I’ve been wanting to raise my base price for awhile, but I worry.

What do you think?


#9

I’d say forget about the commercial license.
If someone orders your gig for $5 and uses it on a local radio or TV, then most likely you won’t know about it. Even if you did, who’s gonna go after that small business?
I might be wrong though. If you feel that all your $5 buyer didn’t use it for commercial purpose then keep it.

Instead, raise your base price to 10 or 15 and say it covers the commercial license. If a buyer sees that commercial is just 5 or 10 more then they are more likely to order it. I think right now you’re losing some buyers because $25 is too expensive extra for a $5 gig and there’s no way for you to monitor license usage anyway.


#10

A great point. Thank you, uxreview!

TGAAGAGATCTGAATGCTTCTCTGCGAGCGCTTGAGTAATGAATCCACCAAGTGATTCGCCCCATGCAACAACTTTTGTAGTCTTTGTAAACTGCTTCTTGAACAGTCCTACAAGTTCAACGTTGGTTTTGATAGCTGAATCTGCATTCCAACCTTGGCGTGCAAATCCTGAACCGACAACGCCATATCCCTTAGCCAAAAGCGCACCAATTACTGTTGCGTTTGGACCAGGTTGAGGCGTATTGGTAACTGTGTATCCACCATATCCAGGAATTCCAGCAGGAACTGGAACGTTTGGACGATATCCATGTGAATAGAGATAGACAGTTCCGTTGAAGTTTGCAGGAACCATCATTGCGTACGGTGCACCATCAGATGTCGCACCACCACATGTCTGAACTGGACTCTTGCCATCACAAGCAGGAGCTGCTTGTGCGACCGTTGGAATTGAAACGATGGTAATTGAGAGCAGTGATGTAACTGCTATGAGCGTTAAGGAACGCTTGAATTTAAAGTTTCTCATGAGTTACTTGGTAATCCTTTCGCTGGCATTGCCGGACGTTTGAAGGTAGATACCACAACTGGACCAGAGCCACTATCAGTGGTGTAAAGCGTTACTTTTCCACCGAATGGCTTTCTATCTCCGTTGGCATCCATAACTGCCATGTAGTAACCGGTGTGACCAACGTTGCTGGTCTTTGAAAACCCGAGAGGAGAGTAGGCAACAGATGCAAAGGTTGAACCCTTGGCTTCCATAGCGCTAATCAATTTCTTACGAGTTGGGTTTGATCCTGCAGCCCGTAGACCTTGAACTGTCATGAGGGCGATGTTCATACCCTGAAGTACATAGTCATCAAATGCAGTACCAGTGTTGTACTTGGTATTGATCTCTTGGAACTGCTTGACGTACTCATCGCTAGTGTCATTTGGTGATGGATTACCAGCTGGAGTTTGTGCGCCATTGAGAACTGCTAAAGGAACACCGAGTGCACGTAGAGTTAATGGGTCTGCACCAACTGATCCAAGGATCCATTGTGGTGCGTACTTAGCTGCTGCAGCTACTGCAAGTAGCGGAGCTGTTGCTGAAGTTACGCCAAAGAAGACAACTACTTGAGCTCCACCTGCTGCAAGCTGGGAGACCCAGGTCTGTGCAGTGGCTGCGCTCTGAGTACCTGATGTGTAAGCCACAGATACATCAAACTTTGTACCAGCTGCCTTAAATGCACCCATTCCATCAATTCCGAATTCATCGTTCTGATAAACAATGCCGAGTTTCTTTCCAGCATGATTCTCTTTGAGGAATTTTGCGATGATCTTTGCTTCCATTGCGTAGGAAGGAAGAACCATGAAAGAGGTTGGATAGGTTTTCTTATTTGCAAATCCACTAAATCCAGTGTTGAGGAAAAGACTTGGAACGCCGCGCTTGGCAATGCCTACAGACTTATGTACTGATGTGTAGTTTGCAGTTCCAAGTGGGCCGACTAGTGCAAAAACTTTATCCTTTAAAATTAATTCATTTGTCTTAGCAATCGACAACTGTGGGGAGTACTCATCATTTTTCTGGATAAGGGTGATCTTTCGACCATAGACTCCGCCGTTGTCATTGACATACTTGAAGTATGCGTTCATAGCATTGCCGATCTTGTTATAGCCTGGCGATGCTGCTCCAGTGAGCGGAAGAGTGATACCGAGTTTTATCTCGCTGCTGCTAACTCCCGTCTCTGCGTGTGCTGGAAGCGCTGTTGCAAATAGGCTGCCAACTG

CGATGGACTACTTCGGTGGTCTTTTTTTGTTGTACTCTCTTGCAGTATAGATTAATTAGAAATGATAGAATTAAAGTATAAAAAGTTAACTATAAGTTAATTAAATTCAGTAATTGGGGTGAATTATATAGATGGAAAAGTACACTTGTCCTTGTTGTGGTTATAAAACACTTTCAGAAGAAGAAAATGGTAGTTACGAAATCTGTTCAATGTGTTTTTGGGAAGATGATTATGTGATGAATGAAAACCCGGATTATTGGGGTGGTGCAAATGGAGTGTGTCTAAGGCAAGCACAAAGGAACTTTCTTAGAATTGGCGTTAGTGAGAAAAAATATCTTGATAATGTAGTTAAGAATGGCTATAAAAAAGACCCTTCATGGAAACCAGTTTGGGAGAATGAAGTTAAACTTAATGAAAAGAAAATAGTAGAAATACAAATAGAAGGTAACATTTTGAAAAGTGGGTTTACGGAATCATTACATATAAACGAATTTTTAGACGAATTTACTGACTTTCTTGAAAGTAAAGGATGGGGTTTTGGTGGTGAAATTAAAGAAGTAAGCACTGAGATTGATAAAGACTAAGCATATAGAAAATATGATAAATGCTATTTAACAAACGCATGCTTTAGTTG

#11

I am on the high side for everything I offer (except for my course), and Fiverr has richly rewarded me with exceptional placement, and a very good living. (Keep in mind, I always exceed expectations, I bring a lot of buyers in from outside Fiverr, and my offers are highly differentiated.)

You owe it to yourself to spend 2 weeks testing the market at $25 (with inexpensive and few options). Once your revenue-per-order goes us, you end up with a higher search ranking. You can always go back down if I’m wrong.

Best of success to you. :slight_smile:


#12

Thanks so much, selfors! You’ve inspired me! I’m going to start tonight by raising my base price to $15, but putting every single extra at $5 apiece. I will get back to you soon with the results. Hopefully positive ones! :smile:


#13

I can’t speak for the world, but I’m an impulse buyer. When I see lowered priced extras, I go crazy with the add on’s. My brains reads it as, “Hey, it’s only $5, so why not? Go for it.”